Partial- or full-mouth approaches to assessing the prevalence of and risk factors for periodontal disease in young adults.J Periodontol. 2002 Sep; 73(9):1010-4.JP
While partial-mouth recording is often used in epidemiological studies of periodontal disease because of the efficiencies afforded in data collection, there has been no investigation of the extent to which information is lost in studies of young adults using the combined attachment loss (CAL) approach.
A random sample of 25- and 26-year-olds was periodontally examined at 3 sites per tooth in all 4 quadrants. The analysis obtained full-mouth prevalence estimates for gingival recession (GR), probing depth (PD), and CAL. The half-mouth analyses took 3 forms: 1) estimates from each of the left and right sides were obtained and compared; 2) estimates were obtained separately and compared for quadrants 1 and 3 (upper right and lower left), and quadrants 2 and 4 (upper left and lower right); and 3) estimates were obtained from a diagonal half-mouth count, whereby quadrants 1 and 3 were analyzed for study participants whose identification number was odd, and quadrants 2 and 4 were analyzed for the remainder. The utility of the half-mouth and full-mouth approaches in analytical epidemiology was examined by estimating the strength of the association between periodontitis prevalence and smoking, male gender, and episodic use of dental care.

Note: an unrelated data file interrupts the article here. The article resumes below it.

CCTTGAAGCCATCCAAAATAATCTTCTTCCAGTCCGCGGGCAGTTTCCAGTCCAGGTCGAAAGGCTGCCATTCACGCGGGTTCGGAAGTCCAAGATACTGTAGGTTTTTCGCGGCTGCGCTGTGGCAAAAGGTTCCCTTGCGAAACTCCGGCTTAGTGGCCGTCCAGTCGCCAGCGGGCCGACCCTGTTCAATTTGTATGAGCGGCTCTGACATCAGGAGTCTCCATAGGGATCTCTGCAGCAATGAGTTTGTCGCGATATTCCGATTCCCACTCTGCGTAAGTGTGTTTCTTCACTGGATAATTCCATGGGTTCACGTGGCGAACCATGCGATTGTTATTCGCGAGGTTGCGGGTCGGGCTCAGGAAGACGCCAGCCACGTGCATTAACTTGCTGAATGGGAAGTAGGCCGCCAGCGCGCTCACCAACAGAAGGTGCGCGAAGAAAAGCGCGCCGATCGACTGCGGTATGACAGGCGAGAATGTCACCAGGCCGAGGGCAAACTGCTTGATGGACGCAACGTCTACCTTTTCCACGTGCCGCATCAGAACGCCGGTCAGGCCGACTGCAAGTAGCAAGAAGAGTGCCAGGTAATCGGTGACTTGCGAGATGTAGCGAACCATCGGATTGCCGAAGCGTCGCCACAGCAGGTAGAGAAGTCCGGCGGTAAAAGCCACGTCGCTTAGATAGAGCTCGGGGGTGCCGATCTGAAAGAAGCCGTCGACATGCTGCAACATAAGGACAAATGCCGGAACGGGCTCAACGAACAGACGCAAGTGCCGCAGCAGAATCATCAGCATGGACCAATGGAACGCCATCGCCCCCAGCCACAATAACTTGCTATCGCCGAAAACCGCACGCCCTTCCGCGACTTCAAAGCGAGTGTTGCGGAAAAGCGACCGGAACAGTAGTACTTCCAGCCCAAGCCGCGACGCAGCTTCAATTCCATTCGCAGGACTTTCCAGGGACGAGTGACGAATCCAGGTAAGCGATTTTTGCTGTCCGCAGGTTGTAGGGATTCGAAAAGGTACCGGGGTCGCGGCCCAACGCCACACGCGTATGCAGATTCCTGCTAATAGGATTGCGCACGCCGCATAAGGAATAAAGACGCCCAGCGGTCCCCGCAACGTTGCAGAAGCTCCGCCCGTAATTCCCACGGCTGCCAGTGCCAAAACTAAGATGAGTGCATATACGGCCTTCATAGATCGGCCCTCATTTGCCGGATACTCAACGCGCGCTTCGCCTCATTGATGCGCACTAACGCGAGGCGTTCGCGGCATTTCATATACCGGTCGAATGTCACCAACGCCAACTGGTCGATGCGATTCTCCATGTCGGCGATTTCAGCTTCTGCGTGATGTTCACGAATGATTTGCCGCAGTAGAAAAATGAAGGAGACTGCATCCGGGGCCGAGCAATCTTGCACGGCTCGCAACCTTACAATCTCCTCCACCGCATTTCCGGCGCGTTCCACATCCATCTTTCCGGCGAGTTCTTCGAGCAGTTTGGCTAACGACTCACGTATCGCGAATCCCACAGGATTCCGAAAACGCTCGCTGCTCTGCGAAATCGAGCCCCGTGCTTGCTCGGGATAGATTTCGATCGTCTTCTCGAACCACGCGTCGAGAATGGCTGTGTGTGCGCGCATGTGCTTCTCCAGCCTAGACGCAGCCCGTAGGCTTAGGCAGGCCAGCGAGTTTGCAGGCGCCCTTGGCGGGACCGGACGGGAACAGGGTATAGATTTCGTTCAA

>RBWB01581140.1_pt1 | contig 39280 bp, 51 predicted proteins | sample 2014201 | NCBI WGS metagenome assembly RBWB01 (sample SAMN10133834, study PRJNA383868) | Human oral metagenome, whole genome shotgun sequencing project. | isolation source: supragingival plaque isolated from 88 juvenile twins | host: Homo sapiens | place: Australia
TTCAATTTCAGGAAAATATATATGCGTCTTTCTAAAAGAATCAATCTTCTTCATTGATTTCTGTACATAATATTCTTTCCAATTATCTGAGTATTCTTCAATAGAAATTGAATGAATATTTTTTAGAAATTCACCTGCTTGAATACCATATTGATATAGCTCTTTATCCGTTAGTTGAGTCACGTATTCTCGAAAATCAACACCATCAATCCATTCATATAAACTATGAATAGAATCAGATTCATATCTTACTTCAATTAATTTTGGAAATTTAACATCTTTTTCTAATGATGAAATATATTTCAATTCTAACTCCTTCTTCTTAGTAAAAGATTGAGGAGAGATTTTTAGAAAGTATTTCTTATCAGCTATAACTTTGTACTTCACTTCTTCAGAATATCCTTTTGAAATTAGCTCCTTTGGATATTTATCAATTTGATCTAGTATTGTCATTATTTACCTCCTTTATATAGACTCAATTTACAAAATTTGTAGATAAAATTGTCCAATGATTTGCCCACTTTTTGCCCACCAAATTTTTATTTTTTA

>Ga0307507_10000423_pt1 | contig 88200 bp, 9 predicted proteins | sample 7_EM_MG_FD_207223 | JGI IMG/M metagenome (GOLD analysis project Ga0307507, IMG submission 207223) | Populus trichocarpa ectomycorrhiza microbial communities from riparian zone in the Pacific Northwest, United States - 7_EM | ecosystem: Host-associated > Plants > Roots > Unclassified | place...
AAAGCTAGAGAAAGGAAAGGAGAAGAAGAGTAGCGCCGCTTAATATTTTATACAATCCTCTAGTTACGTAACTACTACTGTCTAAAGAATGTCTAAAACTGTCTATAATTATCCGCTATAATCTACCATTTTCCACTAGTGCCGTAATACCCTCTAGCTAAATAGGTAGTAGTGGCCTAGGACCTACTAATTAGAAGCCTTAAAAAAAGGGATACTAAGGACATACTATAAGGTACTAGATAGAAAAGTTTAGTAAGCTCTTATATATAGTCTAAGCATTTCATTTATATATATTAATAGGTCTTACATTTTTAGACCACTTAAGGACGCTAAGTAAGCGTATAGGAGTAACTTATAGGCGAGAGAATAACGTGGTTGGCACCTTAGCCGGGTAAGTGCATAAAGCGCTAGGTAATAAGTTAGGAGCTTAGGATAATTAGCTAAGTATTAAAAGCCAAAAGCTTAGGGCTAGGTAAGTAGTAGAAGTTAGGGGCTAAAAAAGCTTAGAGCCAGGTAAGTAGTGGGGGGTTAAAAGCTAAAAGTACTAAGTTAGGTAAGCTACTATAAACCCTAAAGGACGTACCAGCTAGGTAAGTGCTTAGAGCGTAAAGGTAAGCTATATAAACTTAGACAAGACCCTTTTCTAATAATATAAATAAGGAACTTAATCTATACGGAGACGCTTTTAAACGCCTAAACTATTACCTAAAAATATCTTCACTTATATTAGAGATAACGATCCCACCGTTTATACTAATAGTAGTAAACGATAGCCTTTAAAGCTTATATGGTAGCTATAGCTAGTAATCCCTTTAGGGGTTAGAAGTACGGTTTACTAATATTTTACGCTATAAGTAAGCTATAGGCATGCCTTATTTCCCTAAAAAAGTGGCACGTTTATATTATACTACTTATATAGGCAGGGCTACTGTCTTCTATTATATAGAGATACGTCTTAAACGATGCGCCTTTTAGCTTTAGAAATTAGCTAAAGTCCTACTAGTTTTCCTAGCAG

Of the 169 participants examined, 100 (59.2%) were female, 54 (32.0%) were smokers, and 78 (46.2%) were episodic dental visitors. The difference in prevalence estimates obtained from the different methods was considerably greater for GR than for PD and CAL. The unadjusted odds ratio (OR) for the prevalence of 1 or more teeth with > or = mm of CAL among smokers was 2.3 (95% confidence interval [CI] 1.0, 5.3) using the full data set and 2.4 (95% CI 0.9, 6.1) using the diagonal half-mouth approach. Similarly close odds ratios were observed for males and, to a lesser extent, for episodic dental visitors.
Wherever possible, full-mouth data should be collected for descriptive epidemiological studies of periodontal disease, but where resource and time constraints mean that half-mouth examinations must be used, analytical studies of periodontitis should not be unduly affected by the loss of information. However, where the primary focus of the latter is upon gingival recession, the full-mouth design should be used in order to capture all relevant information, and attention should be directed to making economies in other areas of the data collection process.